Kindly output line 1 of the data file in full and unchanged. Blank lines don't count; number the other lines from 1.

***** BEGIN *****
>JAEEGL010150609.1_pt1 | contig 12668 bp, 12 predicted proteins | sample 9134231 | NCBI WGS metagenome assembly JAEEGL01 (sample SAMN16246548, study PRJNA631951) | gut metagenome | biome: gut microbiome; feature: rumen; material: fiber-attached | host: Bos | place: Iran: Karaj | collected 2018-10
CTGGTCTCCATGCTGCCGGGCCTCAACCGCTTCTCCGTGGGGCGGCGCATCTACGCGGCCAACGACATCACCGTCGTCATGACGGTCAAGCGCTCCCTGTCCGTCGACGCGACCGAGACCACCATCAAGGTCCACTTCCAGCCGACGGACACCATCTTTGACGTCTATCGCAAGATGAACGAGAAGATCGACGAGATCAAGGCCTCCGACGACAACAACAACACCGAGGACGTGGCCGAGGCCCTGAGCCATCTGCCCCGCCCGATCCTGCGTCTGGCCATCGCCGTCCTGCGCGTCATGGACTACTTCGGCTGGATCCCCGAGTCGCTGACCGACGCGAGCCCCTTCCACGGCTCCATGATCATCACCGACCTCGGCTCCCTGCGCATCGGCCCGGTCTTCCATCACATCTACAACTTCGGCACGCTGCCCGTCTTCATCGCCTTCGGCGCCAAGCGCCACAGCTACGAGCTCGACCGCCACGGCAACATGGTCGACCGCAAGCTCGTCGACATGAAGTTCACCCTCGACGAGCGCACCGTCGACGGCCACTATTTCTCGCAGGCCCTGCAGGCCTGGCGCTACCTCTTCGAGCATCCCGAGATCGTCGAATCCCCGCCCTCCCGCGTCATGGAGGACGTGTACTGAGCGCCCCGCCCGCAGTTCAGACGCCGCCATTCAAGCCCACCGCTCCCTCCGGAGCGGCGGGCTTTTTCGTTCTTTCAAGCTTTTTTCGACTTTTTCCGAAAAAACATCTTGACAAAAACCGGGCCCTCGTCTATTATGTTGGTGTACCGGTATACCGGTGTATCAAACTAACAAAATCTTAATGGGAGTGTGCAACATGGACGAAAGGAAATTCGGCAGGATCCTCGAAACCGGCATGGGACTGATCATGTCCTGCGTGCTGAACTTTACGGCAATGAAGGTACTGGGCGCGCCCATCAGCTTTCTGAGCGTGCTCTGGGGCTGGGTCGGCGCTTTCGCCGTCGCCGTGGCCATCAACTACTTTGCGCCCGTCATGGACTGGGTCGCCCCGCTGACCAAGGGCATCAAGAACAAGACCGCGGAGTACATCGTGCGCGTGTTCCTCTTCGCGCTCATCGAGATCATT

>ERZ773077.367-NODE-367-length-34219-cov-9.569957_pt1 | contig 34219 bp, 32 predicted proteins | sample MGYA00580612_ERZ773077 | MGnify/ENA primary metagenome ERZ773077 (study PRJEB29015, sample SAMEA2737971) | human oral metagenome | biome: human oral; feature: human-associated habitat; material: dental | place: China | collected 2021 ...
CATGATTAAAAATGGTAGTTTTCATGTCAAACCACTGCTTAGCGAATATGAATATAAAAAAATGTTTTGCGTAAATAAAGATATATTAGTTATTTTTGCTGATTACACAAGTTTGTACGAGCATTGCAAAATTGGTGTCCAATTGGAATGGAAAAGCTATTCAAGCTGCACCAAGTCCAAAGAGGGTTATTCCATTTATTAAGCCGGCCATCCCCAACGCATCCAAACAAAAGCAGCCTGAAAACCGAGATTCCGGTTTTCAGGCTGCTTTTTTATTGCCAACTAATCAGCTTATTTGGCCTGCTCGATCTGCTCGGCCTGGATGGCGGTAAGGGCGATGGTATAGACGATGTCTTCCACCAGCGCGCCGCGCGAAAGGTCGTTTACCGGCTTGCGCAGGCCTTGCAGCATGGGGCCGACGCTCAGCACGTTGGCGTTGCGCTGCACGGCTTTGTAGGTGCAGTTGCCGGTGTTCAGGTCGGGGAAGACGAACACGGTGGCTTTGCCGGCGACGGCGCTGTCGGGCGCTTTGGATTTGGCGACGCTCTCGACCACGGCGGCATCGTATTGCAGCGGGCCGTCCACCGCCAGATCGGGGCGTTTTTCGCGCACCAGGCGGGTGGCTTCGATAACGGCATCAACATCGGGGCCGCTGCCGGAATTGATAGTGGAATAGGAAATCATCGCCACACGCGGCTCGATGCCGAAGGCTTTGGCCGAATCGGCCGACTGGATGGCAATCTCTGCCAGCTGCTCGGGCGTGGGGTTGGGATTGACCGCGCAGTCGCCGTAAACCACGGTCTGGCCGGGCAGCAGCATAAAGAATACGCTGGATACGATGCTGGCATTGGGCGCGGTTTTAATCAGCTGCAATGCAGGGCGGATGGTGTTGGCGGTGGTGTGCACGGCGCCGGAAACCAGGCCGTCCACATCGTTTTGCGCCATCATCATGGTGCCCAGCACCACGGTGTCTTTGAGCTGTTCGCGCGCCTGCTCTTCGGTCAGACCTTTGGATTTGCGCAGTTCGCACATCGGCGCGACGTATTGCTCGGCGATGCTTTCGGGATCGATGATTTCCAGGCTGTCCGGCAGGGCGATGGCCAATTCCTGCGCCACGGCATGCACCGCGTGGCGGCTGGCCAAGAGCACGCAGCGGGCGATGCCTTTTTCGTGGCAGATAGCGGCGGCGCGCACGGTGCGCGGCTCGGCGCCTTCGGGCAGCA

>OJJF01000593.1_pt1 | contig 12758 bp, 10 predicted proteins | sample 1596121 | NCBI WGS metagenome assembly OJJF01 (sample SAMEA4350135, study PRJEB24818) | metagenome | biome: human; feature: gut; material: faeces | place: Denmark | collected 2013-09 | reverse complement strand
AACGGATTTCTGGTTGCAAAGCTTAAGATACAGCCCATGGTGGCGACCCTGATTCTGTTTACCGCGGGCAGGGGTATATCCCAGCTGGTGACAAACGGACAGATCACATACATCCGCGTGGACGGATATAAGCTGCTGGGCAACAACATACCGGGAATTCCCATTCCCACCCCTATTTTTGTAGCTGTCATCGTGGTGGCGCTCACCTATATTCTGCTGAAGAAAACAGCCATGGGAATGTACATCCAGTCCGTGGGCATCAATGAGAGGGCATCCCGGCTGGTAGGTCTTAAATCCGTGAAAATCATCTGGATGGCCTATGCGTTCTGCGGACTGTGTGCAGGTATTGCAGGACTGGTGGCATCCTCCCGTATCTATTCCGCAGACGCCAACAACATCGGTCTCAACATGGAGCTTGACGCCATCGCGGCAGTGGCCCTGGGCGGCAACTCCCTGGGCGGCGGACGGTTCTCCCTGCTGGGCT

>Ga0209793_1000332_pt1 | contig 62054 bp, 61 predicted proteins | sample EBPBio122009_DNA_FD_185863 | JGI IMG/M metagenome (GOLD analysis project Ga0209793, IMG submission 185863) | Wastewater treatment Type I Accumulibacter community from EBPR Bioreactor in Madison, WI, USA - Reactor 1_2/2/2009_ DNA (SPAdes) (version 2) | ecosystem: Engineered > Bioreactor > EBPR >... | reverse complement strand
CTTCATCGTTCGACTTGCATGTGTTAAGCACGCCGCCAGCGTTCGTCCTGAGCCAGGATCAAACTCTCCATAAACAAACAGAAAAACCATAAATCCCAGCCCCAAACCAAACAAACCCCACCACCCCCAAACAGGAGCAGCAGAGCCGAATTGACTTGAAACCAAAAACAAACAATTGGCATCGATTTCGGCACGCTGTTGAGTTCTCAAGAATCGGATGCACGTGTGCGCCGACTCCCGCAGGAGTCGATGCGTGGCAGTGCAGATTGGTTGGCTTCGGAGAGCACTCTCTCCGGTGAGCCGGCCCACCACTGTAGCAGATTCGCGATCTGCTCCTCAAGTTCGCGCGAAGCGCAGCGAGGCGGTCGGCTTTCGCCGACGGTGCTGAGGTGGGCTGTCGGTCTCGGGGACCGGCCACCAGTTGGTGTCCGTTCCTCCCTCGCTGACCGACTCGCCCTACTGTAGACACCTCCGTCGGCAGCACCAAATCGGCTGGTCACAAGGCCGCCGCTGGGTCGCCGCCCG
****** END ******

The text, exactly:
>JAEEGL010150609.1_pt1 | contig 12668 bp, 12 predicted proteins | sample 9134231 | NCBI WGS metagenome assembly JAEEGL01 (sample SAMN16246548, study PRJNA631951) | gut metagenome | biome: gut microbiome; feature: rumen; material: fiber-attached | host: Bos | place: Iran: Karaj | collected 2018-10